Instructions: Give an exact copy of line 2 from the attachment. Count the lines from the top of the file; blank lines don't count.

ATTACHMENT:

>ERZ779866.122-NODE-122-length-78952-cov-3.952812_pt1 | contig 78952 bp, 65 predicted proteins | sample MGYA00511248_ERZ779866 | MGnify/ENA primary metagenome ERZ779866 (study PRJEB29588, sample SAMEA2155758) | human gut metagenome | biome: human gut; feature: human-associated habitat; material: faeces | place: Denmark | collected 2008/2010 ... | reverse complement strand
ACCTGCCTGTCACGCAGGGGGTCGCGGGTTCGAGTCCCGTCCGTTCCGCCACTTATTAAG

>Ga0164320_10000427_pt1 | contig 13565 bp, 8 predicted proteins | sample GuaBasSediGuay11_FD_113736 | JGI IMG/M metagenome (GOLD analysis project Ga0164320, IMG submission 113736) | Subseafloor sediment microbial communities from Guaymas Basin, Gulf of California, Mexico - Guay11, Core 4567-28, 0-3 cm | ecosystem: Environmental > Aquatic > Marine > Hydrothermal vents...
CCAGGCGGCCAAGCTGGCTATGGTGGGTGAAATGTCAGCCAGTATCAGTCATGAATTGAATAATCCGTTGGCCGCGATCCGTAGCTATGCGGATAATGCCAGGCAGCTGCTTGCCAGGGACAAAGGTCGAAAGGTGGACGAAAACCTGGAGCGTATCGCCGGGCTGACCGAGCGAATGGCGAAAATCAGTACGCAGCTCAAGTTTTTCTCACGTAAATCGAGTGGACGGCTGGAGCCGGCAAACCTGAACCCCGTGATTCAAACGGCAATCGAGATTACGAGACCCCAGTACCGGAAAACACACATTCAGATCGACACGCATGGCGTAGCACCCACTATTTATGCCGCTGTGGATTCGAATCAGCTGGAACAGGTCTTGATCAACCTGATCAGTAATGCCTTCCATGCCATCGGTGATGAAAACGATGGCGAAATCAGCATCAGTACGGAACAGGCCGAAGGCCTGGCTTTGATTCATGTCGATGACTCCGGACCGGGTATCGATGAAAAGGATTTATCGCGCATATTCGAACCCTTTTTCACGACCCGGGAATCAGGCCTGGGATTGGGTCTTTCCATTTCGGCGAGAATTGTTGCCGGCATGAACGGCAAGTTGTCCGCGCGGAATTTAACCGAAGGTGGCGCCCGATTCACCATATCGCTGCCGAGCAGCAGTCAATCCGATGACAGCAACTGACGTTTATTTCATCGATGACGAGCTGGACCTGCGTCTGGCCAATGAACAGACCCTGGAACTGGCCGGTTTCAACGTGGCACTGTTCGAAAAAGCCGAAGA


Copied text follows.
ACCTGCCTGTCACGCAGGGGGTCGCGGGTTCGAGTCCCGTCCGTTCCGCCACTTATTAAG